This was regarded as the most important of all human virtues, the model for the maximum expression of life, encompassing a fulfilment both in the inner and outer world. Applying this virtue of moderation often entails being able to stand in the midst of extreme opposites, which also implies, according to circumstances, learning when to move more towards one than the other.
The reference to moderation was also found in the inscription of the Temple of Apollo at Delphi, where the widely renowned maxim “Know Thyself” was preceded by the less known dictum “Nothing Too Much”, i.e. “Nothing Too Much and Know Thyself”, which placed the art of moderation as a priority in order to know oneself. For a video on the mystery of the missing virtue of sophrosune click here.
In A Gnostic Book of Saints, the companion book to his Tarot of the Saints, Robert M.Place associates Temperance with St. Benedict of Norcia, the founder of Western Christian monastic communities, who “unlike many of the martyrs and ascetics of the early Church, set an example of harmony and moderation. He was a master of the art of living, who, like Buddha, saw that extreme asceticism was yet another trap of the ego.”
The seeker who has travelled many times through the sacred circle, deeply exploring all aspects of life represented by the zodiac signs, and learning their lessons, besides becoming a master in moderation, acquires the capacity to combine the different features of life in a synthesis rather as separate compartments.
This involves being experientially aware of the simultaneous dynamics of the Sun and the Moon, so that, for example, during the dark late autumn cycle, when the Sun is in Sagittarius, he can also encompass the bright summer cycle and all the other seasons as the Moon transits them all in its lunation.
Typical signs of lack of temperance are the incapacity to integrate business with private life, serious things with laughter, love with sexual attraction, friendship with money matters, etc. This results in experiencing life as a series of disconnecting roles, devoid of any association, and shifting periodically, without any possibility of assimilation.
Temperance involves the integration of all elements in life, which may also imply making specific choices or following a given direction, yet while still holding the connection with all the others.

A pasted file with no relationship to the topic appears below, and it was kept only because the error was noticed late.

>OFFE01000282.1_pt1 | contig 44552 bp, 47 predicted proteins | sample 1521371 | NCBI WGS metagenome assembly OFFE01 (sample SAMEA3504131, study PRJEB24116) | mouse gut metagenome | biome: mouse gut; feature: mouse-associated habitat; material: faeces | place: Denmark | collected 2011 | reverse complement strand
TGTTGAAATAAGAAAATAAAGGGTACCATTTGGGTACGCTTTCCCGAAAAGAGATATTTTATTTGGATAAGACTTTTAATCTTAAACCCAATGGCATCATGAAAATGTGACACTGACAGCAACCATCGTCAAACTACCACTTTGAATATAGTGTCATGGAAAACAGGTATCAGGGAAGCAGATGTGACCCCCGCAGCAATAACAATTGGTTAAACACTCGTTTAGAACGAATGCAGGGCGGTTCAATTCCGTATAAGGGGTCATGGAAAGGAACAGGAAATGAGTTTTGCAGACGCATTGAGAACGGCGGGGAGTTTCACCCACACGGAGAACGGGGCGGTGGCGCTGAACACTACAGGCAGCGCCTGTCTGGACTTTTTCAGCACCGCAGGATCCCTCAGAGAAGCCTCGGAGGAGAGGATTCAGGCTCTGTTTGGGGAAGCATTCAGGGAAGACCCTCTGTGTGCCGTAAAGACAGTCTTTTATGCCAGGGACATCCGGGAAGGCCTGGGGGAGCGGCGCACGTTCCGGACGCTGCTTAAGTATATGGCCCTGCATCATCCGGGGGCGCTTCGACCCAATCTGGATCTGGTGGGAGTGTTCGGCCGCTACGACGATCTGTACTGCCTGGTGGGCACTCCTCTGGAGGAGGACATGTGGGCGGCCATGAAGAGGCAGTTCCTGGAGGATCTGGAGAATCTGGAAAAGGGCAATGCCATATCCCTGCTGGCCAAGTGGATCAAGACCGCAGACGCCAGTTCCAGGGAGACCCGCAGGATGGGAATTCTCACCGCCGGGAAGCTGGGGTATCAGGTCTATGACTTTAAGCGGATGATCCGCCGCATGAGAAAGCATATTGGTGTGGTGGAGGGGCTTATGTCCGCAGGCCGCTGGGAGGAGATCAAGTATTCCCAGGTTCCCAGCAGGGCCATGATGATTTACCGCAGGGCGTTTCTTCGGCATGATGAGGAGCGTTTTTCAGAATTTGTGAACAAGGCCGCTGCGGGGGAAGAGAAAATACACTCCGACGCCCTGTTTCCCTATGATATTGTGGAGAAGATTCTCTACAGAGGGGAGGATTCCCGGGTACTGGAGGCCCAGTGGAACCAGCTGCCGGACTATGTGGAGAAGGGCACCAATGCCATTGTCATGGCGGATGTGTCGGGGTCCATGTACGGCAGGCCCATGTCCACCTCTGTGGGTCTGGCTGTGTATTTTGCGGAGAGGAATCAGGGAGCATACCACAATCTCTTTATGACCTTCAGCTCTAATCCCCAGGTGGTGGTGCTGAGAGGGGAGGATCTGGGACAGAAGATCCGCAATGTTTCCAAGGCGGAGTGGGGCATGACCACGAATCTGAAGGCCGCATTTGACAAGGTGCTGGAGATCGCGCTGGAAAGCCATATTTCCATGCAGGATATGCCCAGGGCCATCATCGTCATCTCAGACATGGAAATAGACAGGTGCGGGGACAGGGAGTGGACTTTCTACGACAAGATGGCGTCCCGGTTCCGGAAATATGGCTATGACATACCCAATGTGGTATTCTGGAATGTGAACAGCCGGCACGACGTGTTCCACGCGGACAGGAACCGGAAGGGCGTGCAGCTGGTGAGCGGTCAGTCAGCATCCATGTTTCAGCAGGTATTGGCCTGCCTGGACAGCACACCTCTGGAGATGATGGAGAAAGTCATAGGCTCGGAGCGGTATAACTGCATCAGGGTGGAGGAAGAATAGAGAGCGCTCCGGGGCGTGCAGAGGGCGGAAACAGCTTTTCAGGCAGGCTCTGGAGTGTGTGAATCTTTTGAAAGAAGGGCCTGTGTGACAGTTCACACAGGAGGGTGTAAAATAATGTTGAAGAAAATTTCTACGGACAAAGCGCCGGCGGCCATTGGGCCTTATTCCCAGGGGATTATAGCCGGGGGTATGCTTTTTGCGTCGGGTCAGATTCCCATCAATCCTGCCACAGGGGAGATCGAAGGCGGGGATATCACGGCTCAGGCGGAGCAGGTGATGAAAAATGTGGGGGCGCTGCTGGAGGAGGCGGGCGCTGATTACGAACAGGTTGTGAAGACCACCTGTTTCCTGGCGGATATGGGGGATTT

It is an exemplification of the Middle Way, the Buddhist Noble Eightfold Path, “the way that leads to the extinction of suffering, namely: right understanding, right thought, right speech, right bodily action, right livelihood, right effort, right mindfulness, and right concentration" (Samyutta Nikáya. LVI, 11).
In divination Temperance may indicate an invitation to operate with integrity and maturity in dealing with a certain matter, which may at times also involve doing nothing.
“The intemperate person always needs to be doing something, but very often a situation requires a person to simply wait. The card will sometimes appear as an antidote to cards of recklessness and hysteria.”[i]
Hence in a reading Temperance can simply tell you to take it easy, be patient and not carry things too far. Another indication from this trump is to expand your perception and open yourself more regarding the implications of any matter relevant to you. It may also suggest the need of letting go and applying true forgiveness in a situation where action is primarily motivated by fear, competition and subtle resentment.
Hence when Temperance emerges in one’s life, this is an invitation to pause and be available to delve into the profound aspects of our nature, challenging the assumptions of our ordinary identity, and of all we take for granted in our perception of others and the world.
Temperance calls for a perspective that allows all aspects of life to be acknowledged and honoured, bringing benefits to both apparent polar opposites and reconciling them in a meaningful and profound way.
[i] Rachel Pollack, Seventy-eight Degrees of Wisdom, The Aquarian Press, 1980, p. 98